I don’t know about all of you, but half-way into this term and I am truly sick of being on my computer. Amid the Covid-19 health crisis, it has become harder to cope with feelings of stress, boredom, and anxiety about the future. After so many days of relying on a screen to help me feel connected, to engage in my coursework, and to complete work tasks, I would happily walk away from my laptop for a long while.


I’m currently employed as the Alcohol & Other Drugs graduate employee at the University Counseling Center. So, as I sit here on my laptop for what feels like the gazillionth hour this week, I’m thinking about substance use. I’m thinking about people who, like me, are in need of comfort. We need help to deal with life stressors, such as paying rent or getting groceries. We need support as we navigate virtual classes and remote work for the first time. And we need coping skills to help us manage our loneliness and anxiety about the future. As each of us adapt to these challenging times, it is likely that we will engage in some forms of unhealthy coping.


As many of us are confined to our homes during the pandemic, increasing our use of substances may feel like a good way to pass the time, to distract from our worries, or to simply feel better. And it can also feel like there is less risk if we are drinking at home. After all, we don’t have to drive anywhere, and we are already in pajamas most of the day. However, it is important to remember that all substance use has risks and all substance use has the potential for negative consequences.


I don’t know about you, but I’d never heard of a virtual happy hour until about a month ago. Prior to the health crisis, I doubt many people would have been excited to stare at their friends on a computer screen while they sit alone on their couch with a beer or a cocktail. However, given our limited options at the moment, virtual happy hours have sure become popular. I mean, we miss our friends, don't we!


But the next time you sign into Zoom for a happy hour, keep a few things in mind:


  • Even though you’re in you living room, it is definitely possible to go “too hard.” Saying or doing something you later regret is just as possible online as it was in person.
  • Our bodies have to process any alcohol or drugs we put in our systems. Drinking more than we should can put a serious strain on our physical health.
  • Substances are expensive. Have you checked your bank account recently? Trying totaling up how much you’ve spent on substances in the last month . . . it may surprise you.
  • Alcohol is packed with empty calories and certainly doesn’t support a healthy and balanced diet.
  • The more we drink, the higher our tolerance becomes, and the more we’ll need to drink next time to feel the same effects.


And virtual happy hours are by no means the only new substance use concerns during the pandemic. As more of our lives move online, some folks have increased the amount of time they spend under the influence. Even though we use to wait until after our classes or for the weekend to drink, online life may make it more tempting to use substances much more frequently.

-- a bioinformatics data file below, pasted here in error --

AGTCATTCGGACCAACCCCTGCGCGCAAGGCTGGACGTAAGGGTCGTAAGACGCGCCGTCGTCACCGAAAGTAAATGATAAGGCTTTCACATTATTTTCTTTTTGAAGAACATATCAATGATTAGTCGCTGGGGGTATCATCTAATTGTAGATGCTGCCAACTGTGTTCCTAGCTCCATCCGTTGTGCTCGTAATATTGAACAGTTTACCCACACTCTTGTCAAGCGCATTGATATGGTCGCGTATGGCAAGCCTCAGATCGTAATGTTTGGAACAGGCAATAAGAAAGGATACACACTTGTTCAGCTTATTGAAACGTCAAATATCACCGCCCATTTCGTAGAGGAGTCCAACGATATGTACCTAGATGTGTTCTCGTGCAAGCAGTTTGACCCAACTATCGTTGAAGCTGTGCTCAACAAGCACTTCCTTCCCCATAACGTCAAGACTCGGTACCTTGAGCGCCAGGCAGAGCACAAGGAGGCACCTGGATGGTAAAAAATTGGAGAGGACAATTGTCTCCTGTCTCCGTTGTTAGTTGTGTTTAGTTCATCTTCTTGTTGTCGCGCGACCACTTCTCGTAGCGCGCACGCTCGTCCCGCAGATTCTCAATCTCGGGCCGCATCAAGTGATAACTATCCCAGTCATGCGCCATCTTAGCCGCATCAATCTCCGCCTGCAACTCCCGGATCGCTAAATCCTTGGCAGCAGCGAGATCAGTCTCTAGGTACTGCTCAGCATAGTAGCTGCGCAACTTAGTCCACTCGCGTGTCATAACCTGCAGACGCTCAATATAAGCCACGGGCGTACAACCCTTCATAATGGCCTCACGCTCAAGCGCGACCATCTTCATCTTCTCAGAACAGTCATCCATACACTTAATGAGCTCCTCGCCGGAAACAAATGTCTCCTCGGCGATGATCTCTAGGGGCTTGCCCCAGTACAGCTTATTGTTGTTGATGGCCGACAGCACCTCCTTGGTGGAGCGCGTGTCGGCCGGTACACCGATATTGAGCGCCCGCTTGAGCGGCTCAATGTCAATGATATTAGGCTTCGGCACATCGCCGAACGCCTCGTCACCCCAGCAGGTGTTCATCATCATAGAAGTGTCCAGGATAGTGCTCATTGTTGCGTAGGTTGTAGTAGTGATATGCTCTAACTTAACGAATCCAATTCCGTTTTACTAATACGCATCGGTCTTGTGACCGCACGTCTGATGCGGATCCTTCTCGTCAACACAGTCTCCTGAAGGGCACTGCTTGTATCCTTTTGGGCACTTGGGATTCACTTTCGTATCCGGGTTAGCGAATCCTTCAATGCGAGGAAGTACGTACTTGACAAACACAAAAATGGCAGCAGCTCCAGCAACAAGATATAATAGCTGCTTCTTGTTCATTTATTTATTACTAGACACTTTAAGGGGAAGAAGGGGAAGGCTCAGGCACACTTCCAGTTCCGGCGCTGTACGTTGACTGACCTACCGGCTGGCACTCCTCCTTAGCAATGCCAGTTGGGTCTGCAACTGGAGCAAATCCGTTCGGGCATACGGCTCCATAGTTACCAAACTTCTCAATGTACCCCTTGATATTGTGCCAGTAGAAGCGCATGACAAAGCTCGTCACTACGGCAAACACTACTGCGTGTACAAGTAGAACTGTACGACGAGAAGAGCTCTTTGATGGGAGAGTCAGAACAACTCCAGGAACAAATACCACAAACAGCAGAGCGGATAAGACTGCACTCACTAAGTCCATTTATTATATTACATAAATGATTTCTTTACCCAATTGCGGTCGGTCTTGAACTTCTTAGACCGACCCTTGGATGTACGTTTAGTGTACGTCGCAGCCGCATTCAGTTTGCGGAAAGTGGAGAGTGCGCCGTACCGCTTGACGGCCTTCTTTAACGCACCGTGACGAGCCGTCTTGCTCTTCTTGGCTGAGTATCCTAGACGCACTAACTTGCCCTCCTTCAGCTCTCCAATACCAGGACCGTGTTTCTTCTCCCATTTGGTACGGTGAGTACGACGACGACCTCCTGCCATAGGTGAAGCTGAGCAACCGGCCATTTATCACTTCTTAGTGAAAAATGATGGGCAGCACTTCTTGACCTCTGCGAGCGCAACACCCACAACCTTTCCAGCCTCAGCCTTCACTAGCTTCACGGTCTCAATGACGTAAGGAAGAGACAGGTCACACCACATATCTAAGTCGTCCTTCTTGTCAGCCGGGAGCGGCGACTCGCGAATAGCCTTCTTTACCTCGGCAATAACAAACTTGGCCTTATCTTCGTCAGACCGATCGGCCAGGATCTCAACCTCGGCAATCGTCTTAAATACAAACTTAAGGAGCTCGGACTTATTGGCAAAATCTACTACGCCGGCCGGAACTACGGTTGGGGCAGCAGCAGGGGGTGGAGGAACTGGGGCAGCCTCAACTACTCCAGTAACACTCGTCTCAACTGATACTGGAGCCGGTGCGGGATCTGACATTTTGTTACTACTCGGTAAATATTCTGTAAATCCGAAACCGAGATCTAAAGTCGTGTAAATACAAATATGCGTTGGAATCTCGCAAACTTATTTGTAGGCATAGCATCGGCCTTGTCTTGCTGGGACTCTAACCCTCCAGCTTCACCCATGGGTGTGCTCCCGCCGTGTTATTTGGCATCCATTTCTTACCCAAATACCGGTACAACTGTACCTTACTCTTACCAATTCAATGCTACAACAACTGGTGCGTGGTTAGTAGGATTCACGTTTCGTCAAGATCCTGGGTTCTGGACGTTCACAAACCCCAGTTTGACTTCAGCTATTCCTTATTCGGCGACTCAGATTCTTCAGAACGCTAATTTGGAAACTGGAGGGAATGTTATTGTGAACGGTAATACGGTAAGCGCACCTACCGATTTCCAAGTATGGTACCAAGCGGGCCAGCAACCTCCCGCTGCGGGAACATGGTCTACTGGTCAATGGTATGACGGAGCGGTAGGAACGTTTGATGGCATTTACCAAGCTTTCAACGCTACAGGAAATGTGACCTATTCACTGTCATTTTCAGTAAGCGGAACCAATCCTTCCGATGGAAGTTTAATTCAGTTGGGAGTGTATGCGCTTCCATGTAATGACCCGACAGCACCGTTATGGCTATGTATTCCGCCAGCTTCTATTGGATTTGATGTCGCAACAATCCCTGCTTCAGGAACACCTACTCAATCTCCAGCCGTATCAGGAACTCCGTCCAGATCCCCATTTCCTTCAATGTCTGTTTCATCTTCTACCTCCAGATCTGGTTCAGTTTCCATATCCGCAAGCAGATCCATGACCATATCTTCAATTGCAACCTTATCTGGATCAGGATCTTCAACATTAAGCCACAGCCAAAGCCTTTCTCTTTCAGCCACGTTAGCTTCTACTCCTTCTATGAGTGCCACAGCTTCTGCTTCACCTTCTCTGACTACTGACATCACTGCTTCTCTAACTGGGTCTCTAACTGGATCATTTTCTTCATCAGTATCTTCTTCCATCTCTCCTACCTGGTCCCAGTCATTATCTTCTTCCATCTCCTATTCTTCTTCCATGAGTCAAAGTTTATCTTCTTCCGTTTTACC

As you reflect on how substances are showing up in your life these days, please consider a few questions:


  • Am I using substances more frequently than I use to? Has the amount increase?
  • Have I been under the influence during a class or important meeting? If so, would I have gone to an in-person class or meeting while under the influence?
  • How is my substance use impacting my relationships?
  • Why am I using substances? Is it because I’m bored, stressed, overwhelmed, or lonely? If so, are there other coping strategies I could be using instead?


A variety of healthy coping strategies are available that could help you improve your overall wellbeing. A quick peek at other Be Well Blog posts will give you many ideas of how to incorporate positive coping strategies into your life, including during this current period when options can feel limited. I encourage everyone to check out these blog posts: Coping with Covid, Preparing for Spring Break.


Right now, it is crucial to remember that at some point, this way of life will end. One day we won’t wear masks in grocery stores and we won’t rely on our laptops to connect with our friends and families. But, just because we will be able to safely leave our face mask at home, does not mean that we will easily leave our habits behind. Coping strategies are habits, and the habits we form during the Covid-19 crisis are likely to stick with us. If unhealthy substance use becomes your habit during social-distancing, it likely will not stop with the end of the pandemic. Therefore, it is vital that we all think ahead about being kind to our future selves. Let’s not hand our future selves a psychological, physical, or emotional dependence on alcohol, cannabis, or other drugs.


As you reflect on your current substance use, some of you may realize you’d benefit from more support. Maybe you’d like to learn more about how to limit your substance use to a level that’s right for you? Other folks may want to learn more about the healthy coping strategies they can incorporate into their lives. If you’d like more support, please contact the University Counseling Center (UCC) at (541) 346-3227. You can access in-person drop-in and other counseling services, teletherapy (for students in Oregon, California, Colorado, and Texas), consultation with case managers to help you figure out how to find mental health support in your area, and an after-hours support/crisis phone line (541-346-3227).


Dani Wilson, Graduate Employee

Counseling Center & Collegiate Recovery Center